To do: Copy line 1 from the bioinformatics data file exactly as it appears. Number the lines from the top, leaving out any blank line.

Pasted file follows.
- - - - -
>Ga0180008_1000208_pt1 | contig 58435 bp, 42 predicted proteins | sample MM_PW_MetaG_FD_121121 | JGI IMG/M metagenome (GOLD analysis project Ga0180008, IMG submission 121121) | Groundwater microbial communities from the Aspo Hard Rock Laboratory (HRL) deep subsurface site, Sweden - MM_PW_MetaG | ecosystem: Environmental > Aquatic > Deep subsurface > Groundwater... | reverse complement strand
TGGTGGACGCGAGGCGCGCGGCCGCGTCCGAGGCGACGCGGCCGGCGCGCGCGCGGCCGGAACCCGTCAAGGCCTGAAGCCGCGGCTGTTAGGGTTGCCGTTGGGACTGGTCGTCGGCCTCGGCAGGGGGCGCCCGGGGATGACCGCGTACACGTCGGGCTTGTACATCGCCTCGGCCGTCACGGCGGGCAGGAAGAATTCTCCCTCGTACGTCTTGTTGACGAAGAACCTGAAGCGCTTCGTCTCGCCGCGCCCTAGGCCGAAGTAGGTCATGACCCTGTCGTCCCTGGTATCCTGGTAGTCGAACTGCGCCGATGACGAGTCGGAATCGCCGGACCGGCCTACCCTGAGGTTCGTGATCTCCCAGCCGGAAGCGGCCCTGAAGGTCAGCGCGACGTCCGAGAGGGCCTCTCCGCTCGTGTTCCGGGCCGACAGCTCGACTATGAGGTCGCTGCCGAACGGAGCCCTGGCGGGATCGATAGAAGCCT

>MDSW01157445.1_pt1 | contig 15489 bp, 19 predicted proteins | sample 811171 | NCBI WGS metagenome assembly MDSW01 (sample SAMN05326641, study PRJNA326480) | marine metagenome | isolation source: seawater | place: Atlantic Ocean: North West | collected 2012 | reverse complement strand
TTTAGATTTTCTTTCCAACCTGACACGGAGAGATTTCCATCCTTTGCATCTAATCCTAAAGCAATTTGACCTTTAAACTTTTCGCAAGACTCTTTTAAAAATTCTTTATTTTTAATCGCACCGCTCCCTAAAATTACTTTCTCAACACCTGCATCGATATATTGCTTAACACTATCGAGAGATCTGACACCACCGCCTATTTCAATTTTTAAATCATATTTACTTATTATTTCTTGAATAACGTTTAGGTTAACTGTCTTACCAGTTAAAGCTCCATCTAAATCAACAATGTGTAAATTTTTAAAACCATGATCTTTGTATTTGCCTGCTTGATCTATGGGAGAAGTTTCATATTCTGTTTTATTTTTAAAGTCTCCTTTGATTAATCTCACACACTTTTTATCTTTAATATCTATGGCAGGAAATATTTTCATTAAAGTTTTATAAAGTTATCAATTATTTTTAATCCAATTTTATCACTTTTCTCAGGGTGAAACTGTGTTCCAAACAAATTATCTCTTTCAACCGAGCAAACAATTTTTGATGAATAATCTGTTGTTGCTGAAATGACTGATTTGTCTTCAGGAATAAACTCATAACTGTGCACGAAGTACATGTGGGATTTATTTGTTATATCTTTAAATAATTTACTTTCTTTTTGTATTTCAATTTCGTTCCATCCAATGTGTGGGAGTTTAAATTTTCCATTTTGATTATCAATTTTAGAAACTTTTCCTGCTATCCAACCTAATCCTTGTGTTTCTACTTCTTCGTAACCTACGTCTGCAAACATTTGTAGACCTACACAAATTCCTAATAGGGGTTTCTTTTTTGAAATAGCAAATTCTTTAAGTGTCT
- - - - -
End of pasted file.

>Ga0180008_1000208_pt1 | contig 58435 bp, 42 predicted proteins | sample MM_PW_MetaG_FD_121121 | JGI IMG/M metagenome (GOLD analysis project Ga0180008, IMG submission 121121) | Groundwater microbial communities from the Aspo Hard Rock Laboratory (HRL) deep subsurface site, Sweden - MM_PW_MetaG | ecosystem: Environmental > Aquatic > Deep subsurface > Groundwater... | reverse complement strand